Portraits of Pre-Revolutionary France Course: The 16th, 17th and 18th Centuries
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This history course will focus on some of the major figures in the cultural life of pre-revolutionary France, beginning with Michel de Montaigne, the outstanding essayist, traveller and mayor of Bordeaux. The cultural significance of the work of the poet Antoine de Baïf and the composer Claude Le Jeune and their work at the Académie de poésie et de musique in later 16th century Paris will then be studied in detail. The 17th century will be represented by three of its most outstanding figures: the philosopher, mathematician and scientist Blaise Pascal, and France’s two greatest classical playwrights: Molière and Racine. For the 18th century the focus will be on Mme de Pompadour and Marie Antoinette, both of figures of great significance during France’s most elegant age.
On completion of this history course participants will:
- have a deeper understanding of the different personalities studied, their achievements and the varied cultural environments in which they lived.
- be able to appreciate the central role played by the court in French life in the pre-revolutionary period.
- be able to appreciate the tensions between court and bourgeois society over the development of new and challenging ideas in philosophy, drama and the other arts.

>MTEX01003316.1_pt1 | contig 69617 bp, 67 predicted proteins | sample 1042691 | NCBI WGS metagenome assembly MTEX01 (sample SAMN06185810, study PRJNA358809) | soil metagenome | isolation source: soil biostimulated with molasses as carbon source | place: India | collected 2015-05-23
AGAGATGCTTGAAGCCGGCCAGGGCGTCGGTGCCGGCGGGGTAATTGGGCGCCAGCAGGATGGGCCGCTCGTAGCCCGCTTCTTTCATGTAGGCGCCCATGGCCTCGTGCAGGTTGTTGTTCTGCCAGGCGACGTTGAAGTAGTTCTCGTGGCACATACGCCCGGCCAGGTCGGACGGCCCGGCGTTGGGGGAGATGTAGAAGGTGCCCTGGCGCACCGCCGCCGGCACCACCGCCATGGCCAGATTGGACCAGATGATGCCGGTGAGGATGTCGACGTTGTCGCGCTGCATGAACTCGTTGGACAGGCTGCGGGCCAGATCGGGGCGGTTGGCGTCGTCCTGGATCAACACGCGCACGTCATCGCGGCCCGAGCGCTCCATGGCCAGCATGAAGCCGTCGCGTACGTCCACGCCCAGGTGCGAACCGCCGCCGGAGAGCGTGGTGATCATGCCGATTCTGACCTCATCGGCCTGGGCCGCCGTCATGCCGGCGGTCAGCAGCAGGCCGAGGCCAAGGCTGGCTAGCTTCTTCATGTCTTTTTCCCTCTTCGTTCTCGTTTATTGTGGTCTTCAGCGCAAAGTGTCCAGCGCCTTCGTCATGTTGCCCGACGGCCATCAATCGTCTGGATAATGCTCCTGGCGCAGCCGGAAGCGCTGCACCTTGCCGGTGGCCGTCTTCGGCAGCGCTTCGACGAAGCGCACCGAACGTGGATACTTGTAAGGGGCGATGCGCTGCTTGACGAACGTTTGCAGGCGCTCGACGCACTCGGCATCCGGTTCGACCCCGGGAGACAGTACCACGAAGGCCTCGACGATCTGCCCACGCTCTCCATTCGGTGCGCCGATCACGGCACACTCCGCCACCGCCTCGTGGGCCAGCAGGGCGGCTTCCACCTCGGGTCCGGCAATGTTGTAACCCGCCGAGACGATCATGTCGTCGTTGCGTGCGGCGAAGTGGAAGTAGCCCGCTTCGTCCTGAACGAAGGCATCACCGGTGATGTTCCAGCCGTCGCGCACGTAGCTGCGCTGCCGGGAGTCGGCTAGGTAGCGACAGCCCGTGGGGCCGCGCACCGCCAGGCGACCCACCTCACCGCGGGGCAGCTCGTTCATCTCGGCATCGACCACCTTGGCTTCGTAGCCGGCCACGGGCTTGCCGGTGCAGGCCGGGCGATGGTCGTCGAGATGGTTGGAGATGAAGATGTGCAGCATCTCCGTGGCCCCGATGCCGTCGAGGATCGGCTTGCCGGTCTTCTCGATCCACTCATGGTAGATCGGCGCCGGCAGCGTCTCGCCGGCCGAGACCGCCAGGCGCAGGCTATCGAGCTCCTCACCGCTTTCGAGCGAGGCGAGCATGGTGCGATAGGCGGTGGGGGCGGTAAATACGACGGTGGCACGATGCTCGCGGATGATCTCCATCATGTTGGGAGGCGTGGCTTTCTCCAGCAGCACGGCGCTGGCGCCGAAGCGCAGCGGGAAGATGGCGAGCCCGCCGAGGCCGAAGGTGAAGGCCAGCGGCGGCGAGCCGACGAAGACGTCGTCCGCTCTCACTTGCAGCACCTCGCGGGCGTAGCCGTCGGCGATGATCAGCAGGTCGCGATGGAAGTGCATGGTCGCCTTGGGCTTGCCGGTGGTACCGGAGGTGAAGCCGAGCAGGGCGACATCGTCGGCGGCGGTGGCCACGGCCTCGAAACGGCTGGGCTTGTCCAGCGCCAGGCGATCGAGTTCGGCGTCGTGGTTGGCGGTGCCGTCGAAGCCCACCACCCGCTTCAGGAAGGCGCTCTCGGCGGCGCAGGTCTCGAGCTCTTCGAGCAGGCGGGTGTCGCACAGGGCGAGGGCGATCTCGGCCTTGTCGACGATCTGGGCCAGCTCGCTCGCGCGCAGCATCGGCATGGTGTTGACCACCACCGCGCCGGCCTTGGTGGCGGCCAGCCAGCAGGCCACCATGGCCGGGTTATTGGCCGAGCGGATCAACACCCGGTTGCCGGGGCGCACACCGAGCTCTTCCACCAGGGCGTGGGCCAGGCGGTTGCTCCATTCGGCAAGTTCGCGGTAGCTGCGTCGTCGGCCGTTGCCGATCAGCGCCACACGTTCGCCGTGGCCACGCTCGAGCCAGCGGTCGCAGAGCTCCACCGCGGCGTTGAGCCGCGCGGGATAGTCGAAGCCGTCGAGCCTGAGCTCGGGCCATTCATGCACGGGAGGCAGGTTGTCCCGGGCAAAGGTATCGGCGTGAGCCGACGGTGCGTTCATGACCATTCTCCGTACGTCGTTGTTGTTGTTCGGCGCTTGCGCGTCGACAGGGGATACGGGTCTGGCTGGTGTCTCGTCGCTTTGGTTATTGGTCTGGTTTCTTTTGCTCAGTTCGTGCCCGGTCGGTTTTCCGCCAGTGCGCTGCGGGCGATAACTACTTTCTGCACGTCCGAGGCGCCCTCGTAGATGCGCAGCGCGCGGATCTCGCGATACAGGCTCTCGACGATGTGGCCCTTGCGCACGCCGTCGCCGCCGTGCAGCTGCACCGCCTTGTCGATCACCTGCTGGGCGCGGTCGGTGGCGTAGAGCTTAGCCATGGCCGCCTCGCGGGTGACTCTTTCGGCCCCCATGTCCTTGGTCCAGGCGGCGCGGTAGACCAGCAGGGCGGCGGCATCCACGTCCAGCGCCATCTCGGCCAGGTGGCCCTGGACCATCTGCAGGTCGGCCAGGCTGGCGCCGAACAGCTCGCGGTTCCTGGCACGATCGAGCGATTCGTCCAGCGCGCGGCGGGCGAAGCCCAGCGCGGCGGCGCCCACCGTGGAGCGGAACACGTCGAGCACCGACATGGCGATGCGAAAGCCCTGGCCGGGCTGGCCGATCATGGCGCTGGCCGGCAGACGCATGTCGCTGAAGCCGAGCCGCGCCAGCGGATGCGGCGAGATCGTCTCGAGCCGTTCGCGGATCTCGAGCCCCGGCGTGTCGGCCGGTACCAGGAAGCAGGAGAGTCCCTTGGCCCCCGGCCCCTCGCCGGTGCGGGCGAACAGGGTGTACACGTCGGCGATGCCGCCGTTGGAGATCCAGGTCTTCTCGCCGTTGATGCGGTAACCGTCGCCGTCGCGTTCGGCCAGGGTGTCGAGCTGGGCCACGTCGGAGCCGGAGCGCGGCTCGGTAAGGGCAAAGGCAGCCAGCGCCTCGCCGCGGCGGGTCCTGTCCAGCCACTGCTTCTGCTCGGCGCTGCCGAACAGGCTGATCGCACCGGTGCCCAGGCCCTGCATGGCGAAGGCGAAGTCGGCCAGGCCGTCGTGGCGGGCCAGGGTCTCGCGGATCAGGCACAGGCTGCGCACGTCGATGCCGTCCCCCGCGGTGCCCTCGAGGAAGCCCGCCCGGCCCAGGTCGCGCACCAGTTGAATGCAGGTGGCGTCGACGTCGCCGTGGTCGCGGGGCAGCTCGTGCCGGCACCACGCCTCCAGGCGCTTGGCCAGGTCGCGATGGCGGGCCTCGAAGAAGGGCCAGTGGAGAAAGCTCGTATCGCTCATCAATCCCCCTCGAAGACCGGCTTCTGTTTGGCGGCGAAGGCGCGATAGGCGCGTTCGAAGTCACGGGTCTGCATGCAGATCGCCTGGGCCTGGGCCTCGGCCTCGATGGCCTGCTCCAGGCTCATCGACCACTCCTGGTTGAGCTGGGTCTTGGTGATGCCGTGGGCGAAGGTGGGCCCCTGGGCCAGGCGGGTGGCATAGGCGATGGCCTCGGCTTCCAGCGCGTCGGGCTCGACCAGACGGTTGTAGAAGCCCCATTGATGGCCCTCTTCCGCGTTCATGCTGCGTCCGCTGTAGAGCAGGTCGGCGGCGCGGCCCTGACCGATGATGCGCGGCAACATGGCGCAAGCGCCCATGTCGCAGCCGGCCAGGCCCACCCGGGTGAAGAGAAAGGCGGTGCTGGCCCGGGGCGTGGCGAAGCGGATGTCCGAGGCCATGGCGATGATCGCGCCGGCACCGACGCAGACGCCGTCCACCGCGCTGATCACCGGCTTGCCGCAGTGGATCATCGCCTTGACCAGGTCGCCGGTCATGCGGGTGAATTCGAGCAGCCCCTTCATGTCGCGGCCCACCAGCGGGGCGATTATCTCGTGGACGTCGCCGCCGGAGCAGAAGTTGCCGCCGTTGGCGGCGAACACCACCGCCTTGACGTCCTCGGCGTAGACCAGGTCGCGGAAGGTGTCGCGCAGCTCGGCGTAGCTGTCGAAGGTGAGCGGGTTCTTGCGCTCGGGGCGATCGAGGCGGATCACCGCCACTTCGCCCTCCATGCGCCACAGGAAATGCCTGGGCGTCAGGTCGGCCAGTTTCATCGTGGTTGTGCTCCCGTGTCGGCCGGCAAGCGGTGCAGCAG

- be able to appreciate the continuities in French cultural over these three centuries.
The course content which will be covered in this history course will include:
- Michel de Montaigne (1533-1592): philosophical essayist, classical scholar, traveller and diarist, mayor of Bordeaux.
- Jean Antoine de Baïf (1532-1589) and Claude Le Jeune (c. 1530-1600): the Académie de poésie et de musique and its work in Paris in the 1570s and 1580s: the courts of Charles IX, Henry III and Henry IV, the Wars of Religion and the Peace of Nantes 1598.
- Blaise Pascal (1623-1662): child prodigy, writer, philosopher, mathematician, scientist.
- Molière (1622-1673): France’s greatest comic playwright and his theatre.
- Jean Racine (1639-1699): France’s greatest dramatist and his plays—French classical tragedy in context.
- Mme de Pompadour (1721-1764): mistress of Louis XV and arbiter of taste at the French court—her role as patron of the arts and court singer.
- Marie Antoinette (1755-1793): princess of Austria, Dauphine and Queen of France—her patronage of the arts and her significance as the focal point of French court culture; the tragedies of her public and private life.
- Expert trainers
- Central locations
- Small class sizes
- Free, expert advice
- Student materials – yours to keep
- Certificate of completion
What others say.
I find the course informative, interesting and so well presented by the tutor and would certainly recommend it.
I have attended a number of courses presented by this tutor, and they are all very well researched and very well presented. The use of a variety of resources and aids and the topics are always interesting and thought-provoking.